Our Favorite Villainous Giant

Image courtesy United Artists/MGM

Our Favorite Villainous Giant
| published Sept. 11, 2014 |

By R. Alan Clanton
Thursday Review editor

When it came to the movie business, he was huge—pun intended.

Richard Kiel, who portrayed one of the most memorable villains ever created for the James Bond franchise, died this week at the age of 74. Kiel’s trademark was his height, which, at an astounding seven feet two inches, meant he generally towered over other actors and performers.

Kiel died about one week after a serious leg injury landed him in Saint Agnes Medical Center in Fresno, California, according to hospital spokespersons and Kiel’s longtime agent, Steven Stevens. Though no additional information has been released regarding the cause of Kiel’s death, there is speculation that he died from an infection or pneumonia.

Kiel played the character “Jaws” in several James Bond thrillers—a massive, silent brute possessing lethal strength and power, and steel teeth. His most famous appearances were opposite Roger Moore in the classics Moonraker and The Spy Who Loved Me. He played villains or brutes in other films as well. He first appeared in the western show Laramie in 1960, and made appearances in Rod Serling’s The Twilight Zone TV series and in numerous other TV shows, such as The Man from U.N.C.L.E. He also famously played the towering henchman “Voltaire” alongside Michael Dunn’s diminutive “Dr. Loveless” in the long-running sci-action-western series, The Wild, Wild West.

Years later he played an annoying, bullying golf heckler in the Adam Sandler comedy Happy Gilmore. In later years, his voice became famous as well, and he made vocal appearances in animated Disney films and in video games. Kiel did the voice work for the ruthless thug Vlad in the animated film Tangled.

Though Kiel often portrayed monster-like thugs and unstoppable villainous brutes, in real life he was a jovial, likeable softy. At special events and in public, he often smiled infectiously and endearingly, and he never seemed to mind that the most common question tossed toward him by reporters and fans was “how tall are you?”

Kiel was born in Detroit in 1939. His height was the result not of genetics, but of a rare hormonal condition called acromegaly. The condition brought about his towering height and also his somewhat oversized facial proportions. Early in life he found ways to turn these attributes to his advantage, and his first jobs were as a night club bouncer and, later, as a cemetery plot sales representative. His earliest appearances in film tended to be those in low-budget, derivative sci-fi or horror works, such as The Phantom Planet, or The Human Duplicators.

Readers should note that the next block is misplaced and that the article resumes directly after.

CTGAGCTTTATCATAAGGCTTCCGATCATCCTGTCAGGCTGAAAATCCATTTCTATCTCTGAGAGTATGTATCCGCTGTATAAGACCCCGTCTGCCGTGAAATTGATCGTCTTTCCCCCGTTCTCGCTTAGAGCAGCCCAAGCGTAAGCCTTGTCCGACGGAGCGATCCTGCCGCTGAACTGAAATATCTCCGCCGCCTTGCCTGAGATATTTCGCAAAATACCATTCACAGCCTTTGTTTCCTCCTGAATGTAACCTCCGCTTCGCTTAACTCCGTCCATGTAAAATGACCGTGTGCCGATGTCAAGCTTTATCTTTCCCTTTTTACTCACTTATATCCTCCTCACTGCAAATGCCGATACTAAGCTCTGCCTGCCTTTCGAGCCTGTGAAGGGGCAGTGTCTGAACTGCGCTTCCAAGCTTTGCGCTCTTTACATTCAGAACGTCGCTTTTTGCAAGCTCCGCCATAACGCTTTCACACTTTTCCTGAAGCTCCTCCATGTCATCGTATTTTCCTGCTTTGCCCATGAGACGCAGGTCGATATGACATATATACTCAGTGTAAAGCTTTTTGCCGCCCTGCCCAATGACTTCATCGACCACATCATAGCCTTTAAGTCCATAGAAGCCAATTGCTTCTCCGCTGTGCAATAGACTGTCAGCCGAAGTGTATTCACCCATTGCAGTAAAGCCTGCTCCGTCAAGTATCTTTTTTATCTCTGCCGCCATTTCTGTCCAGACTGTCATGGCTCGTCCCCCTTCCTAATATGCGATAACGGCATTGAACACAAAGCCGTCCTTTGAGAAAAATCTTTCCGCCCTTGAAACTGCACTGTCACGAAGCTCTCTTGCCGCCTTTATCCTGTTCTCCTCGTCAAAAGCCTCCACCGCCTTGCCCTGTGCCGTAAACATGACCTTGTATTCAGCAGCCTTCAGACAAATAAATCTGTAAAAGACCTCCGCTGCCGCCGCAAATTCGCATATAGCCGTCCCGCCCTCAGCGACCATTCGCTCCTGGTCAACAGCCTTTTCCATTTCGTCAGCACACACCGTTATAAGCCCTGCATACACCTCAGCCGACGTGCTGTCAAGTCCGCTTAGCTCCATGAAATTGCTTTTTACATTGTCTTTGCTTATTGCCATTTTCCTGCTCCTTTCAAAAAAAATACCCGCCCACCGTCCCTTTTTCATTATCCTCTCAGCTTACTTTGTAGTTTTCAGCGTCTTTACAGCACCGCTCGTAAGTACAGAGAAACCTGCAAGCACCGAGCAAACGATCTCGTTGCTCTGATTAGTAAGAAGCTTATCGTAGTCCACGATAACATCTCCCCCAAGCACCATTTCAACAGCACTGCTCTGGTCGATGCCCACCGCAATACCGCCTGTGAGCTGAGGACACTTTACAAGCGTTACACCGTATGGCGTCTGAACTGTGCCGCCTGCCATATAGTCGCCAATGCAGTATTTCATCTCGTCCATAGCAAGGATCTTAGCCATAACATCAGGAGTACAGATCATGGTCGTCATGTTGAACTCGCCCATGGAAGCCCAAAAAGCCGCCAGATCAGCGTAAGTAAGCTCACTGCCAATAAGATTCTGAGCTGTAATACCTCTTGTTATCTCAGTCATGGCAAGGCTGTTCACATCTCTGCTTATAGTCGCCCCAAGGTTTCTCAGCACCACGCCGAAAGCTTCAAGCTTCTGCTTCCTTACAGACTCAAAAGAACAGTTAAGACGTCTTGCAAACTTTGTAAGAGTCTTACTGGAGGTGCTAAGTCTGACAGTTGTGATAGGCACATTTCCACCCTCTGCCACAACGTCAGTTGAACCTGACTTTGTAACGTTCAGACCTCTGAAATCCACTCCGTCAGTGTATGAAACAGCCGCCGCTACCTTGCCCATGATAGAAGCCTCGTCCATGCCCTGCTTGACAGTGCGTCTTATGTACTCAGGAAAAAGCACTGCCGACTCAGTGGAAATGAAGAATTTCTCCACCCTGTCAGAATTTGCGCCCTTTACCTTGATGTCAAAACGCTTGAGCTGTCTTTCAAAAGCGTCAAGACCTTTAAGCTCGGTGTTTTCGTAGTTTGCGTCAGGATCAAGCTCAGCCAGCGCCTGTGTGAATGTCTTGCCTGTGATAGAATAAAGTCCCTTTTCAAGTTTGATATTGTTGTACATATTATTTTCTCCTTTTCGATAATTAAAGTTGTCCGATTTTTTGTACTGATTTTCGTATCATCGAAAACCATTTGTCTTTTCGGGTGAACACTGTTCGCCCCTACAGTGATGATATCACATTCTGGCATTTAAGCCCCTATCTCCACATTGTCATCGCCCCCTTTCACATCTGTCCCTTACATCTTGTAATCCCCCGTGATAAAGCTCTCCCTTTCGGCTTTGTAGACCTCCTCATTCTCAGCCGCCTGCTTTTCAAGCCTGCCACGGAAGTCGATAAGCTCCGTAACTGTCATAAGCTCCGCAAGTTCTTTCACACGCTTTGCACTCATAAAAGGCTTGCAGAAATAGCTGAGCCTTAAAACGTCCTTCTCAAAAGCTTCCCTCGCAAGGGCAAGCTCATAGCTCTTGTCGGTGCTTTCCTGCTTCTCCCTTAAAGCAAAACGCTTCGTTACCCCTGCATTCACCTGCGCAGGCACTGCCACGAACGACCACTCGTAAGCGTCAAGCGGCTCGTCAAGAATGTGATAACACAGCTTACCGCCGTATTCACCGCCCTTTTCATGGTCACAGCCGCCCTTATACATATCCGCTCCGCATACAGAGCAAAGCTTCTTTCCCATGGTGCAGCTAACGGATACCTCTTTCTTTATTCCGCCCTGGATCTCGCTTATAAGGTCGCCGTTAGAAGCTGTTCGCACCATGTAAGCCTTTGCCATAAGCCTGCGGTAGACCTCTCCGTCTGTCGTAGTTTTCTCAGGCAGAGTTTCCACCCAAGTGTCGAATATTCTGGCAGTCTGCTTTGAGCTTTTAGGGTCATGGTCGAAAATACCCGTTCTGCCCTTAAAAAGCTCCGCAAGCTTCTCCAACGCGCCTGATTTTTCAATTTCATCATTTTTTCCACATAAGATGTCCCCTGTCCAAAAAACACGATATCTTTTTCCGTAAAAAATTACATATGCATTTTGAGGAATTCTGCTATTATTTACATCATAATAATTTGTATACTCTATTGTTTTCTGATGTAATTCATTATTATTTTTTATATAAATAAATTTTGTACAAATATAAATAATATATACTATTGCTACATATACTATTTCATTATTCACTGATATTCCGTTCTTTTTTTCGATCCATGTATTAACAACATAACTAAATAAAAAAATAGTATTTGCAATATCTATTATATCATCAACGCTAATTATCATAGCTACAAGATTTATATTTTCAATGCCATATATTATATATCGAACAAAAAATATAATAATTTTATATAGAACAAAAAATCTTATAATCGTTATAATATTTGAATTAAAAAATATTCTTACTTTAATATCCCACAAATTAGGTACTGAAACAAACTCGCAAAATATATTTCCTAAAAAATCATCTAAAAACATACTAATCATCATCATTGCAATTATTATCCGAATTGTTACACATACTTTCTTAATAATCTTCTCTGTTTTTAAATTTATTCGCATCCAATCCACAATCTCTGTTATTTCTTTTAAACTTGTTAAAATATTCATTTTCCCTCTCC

In a little-known bit of television trivia, Kiel was offered the role of The Hulk in the famous TV series of the mid-1970s. Shooting began with Kiel in the part, but problems arose almost immediately. Kiel, who had serious vision problems in one eye, was required to wear contact lenses as part of his make-up for the character. This interfered with his ability to see using his good eye, especially in the scenes requiring physical agility or movement. He also experienced a mild allergic reaction to the green body paint which covered much of his body, and Kiel disliked the difficulty and long hours it took to later remove the other elements of special effects make-up. After several days of shooting, and behind schedule, Kiel and the producers came to the mutual decision that the part was not right for him. He was replaced by body builder Lou Ferrigno. Although almost all the scenes were reshot with Ferrigno in the part, one or two small snippets remain in the pilot episode with Kiel as The Hulk.

Kiel suffered from alcoholism off-and-on for many years, but in the 1990s his religious conversion to Christianity helped him overcome the condition. He had remained sober for decades, and on his website he says that his spiritual conversion was the catalyst for the change.

Kiel was also a gifted writer and author. Aside from screenplays and TV scripts, he co-wrote a biography of the 19th Century abolitionist and political figure Cassius Marcellus Clay, Kentucky Lion, and he authored the 2002 book Making it Big in the Movies.

Related Thursday Review articles:

The Shape Shifter: The Death of Philip Seymour Hoffman; R. Alan Clanton; February 2, 2014.